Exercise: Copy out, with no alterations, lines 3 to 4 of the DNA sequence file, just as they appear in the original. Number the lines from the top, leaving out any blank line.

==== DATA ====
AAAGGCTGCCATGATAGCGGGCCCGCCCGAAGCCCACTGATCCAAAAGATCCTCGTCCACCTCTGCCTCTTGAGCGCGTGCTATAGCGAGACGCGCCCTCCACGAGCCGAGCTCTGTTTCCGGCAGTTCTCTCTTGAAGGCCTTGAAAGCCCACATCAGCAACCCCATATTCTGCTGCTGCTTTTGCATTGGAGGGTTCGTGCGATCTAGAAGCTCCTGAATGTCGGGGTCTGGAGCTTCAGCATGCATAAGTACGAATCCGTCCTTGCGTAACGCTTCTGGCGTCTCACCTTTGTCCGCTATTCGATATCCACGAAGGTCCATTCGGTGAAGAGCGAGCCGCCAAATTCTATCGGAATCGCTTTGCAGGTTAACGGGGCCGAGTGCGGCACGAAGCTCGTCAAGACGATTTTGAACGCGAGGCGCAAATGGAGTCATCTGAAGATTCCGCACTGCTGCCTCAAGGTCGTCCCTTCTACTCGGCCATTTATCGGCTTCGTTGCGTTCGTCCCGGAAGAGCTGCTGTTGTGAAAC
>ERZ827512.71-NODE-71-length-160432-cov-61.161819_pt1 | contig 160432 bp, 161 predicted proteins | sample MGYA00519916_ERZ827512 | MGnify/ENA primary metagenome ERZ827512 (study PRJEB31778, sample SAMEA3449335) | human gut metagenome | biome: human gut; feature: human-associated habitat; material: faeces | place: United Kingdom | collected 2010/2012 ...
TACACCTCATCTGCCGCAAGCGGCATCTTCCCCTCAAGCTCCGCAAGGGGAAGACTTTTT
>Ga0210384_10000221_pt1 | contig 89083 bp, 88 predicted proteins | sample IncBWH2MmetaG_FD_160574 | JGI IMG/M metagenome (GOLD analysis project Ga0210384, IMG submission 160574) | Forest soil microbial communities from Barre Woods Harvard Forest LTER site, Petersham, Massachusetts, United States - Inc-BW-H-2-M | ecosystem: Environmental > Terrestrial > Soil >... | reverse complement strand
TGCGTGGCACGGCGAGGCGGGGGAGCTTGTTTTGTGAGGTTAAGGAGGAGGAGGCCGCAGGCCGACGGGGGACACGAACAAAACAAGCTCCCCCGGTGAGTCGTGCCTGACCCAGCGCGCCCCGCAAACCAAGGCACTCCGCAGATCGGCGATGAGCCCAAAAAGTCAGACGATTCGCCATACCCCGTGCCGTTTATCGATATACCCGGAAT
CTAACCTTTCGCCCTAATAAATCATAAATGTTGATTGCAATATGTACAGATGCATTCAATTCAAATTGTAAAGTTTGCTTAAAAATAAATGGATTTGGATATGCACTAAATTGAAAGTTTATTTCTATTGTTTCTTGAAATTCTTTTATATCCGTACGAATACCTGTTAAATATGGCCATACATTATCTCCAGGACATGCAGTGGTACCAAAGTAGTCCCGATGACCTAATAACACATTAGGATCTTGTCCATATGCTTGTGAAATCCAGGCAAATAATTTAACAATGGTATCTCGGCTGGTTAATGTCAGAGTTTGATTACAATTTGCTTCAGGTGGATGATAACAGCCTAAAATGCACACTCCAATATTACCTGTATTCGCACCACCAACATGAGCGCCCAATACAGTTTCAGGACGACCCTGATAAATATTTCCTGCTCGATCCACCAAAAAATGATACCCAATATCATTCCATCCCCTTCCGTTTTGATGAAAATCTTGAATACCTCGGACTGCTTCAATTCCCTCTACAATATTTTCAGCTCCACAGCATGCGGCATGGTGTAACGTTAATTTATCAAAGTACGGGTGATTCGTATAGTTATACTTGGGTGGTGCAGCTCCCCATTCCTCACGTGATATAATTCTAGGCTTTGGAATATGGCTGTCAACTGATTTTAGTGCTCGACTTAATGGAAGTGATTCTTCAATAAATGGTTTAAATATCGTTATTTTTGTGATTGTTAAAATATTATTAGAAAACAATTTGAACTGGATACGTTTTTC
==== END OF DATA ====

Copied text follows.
TACACCTCATCTGCCGCAAGCGGCATCTTCCCCTCAAGCTCCGCAAGGGGAAGACTTTTT
>Ga0210384_10000221_pt1 | contig 89083 bp, 88 predicted proteins | sample IncBWH2MmetaG_FD_160574 | JGI IMG/M metagenome (GOLD analysis project Ga0210384, IMG submission 160574) | Forest soil microbial communities from Barre Woods Harvard Forest LTER site, Petersham, Massachusetts, United States - Inc-BW-H-2-M | ecosystem: Environmental > Terrestrial > Soil >... | reverse complement strand